The industry accepts that the Government and the Treasury can determine that it must change its arrangements, which were acceptable in the past, but it would send a positive signal to the industry if the Minister were to acknowledge that schedule 8 is about changing the rules rather than addressing an avoidance mechanism that has been used in the past, which is part of the industry's problem with how those issues are being presented. The Minister should acknowledge that the model used by most of the private equity industry is long-established and has been subject to regular discussions between the industry, the Treasury and the Revenue and that the legislation relating to schedule 8 was amended at the request of the industry, and with the agreement of the Revenue, as recently as the Finance Act 2004.

The Government say that they want to address narrow concerns. The industry's fear is that the Bill is potentially wide-ranging and that it could have significant negative impacts on both the UK private equity and venture capital industry and UK businesses that are financed by private equity or venture capital.

Paragraph 1 of schedule 8 amends the definition in paragraph 4 of schedule 28AA, which defines persons who are deemed to be participating in the management, capital or control of a company. Paragraphs 1(2) and 1(3) of schedule 8 deal with a situation which is not covered by schedule 28AA and which the Government clearly feel needs to be addressed. Schedule 28AA deals with transactions between a parent and a subsidiary and with the situation in which a transaction is between two parties and a third party controls both those two parties, but it does not deal with transactions that fall within what might be deemed the normal private equity financing model, whereby a number of unconnected parties act through a common investment vehicle, none of whom individually has control, as defined in tax legislation, but all of whom have an aligned interest in their relationship with the operating company, and all of whom collectively, were they to act collectively, have control.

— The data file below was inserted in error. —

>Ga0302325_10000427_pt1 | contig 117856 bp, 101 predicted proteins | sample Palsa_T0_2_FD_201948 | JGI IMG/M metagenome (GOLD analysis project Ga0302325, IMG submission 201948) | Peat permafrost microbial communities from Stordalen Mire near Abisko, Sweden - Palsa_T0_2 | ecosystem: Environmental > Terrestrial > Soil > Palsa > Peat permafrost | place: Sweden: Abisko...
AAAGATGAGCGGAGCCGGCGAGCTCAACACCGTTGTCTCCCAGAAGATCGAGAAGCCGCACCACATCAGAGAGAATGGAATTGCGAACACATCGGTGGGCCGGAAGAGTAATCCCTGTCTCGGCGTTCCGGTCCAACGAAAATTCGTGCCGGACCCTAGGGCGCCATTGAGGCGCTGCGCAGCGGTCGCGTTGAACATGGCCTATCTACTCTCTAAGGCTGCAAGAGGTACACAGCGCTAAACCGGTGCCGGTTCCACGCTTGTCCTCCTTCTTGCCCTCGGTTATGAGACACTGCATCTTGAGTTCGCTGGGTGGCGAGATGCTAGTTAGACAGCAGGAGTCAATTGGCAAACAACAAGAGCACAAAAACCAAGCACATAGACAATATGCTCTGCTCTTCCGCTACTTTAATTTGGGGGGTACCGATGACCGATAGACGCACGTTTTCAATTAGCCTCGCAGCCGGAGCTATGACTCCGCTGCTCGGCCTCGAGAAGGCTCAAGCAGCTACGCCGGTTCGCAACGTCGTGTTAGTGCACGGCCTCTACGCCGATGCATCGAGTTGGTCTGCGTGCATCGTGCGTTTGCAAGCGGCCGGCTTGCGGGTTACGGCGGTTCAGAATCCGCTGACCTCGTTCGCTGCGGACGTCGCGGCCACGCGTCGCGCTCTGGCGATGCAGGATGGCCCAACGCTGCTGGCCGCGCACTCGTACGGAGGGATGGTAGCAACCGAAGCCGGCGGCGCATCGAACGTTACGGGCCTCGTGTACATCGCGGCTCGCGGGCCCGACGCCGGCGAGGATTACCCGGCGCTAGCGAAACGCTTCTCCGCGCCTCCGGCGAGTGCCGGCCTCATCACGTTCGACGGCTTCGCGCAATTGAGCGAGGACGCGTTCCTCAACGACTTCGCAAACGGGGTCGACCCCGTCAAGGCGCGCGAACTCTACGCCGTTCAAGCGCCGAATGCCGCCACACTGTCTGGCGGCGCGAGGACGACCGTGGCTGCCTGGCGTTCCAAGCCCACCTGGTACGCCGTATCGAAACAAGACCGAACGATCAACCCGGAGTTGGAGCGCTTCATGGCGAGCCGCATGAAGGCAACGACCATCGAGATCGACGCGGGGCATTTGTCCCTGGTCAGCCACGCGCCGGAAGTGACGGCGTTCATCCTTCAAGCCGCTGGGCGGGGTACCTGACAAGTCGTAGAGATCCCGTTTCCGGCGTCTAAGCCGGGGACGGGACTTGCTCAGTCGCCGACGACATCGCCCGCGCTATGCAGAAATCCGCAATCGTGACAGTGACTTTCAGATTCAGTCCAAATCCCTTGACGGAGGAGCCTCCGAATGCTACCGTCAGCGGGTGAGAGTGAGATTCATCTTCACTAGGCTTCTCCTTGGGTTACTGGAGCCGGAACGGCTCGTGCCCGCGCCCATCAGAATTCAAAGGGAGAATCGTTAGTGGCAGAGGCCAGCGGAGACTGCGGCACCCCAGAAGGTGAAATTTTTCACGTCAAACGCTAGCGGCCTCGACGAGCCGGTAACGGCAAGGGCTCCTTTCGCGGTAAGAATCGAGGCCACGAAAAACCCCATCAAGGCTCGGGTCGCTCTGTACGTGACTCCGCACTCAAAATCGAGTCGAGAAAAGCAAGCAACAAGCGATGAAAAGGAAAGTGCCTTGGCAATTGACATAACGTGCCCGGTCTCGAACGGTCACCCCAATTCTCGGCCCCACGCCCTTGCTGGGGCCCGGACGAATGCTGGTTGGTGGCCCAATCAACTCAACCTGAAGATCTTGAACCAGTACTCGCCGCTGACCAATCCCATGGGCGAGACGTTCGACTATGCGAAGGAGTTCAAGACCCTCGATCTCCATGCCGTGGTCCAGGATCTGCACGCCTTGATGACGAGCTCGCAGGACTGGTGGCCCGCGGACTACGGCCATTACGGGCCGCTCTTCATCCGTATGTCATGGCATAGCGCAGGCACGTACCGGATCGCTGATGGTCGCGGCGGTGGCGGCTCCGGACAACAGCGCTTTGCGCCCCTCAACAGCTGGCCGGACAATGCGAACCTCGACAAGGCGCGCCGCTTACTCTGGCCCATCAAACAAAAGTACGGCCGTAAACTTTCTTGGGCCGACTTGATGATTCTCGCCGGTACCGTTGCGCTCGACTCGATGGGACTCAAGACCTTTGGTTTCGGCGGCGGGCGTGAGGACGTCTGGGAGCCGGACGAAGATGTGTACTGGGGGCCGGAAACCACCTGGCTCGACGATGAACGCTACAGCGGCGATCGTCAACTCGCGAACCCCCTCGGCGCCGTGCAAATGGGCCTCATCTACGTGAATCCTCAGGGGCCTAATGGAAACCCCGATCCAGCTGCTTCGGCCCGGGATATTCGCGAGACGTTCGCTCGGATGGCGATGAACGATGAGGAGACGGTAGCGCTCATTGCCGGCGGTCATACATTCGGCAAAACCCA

Typically, such a structure will involve a limited partnership that is probably not in the United Kingdom. There will be several private equity investors who are partners in that limited partnership, and the partnership will invest in an acquisition vehicle, typically a company, which will then acquire the business ultimately to be financed. That might be a young, dynamic, growing business that seeks an injection of private equity, perhaps to get it to the next stage through a rapid phase of growth to the point where it can go to the public markets. It might be a larger business that has
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hit troubled times and is crying out for an injection of private capital to allow it to be restructured and its management to be refocused—that needs, as it were, to go into the intensive care ward that private equity funds can often provide. Or it might be a non-core business of a large conglomerate that has been ignored or on to which the focus of its parent has not been properly directed, and where the management are willing and able to take the business forward to ensure that it grows and venture capitalists or private equity investors can see the opportunity to come in behind the management team and allow the business to grow. It is very important, from the point of view of UK plc, to help the most dynamic businesses in our economy to grow and to help established businesses that may not be performing as they should to get themselves turned around. It would be a great shame were the Government inadvertently to introduce legislation that damaged the way in which the private equity venture capital model operates.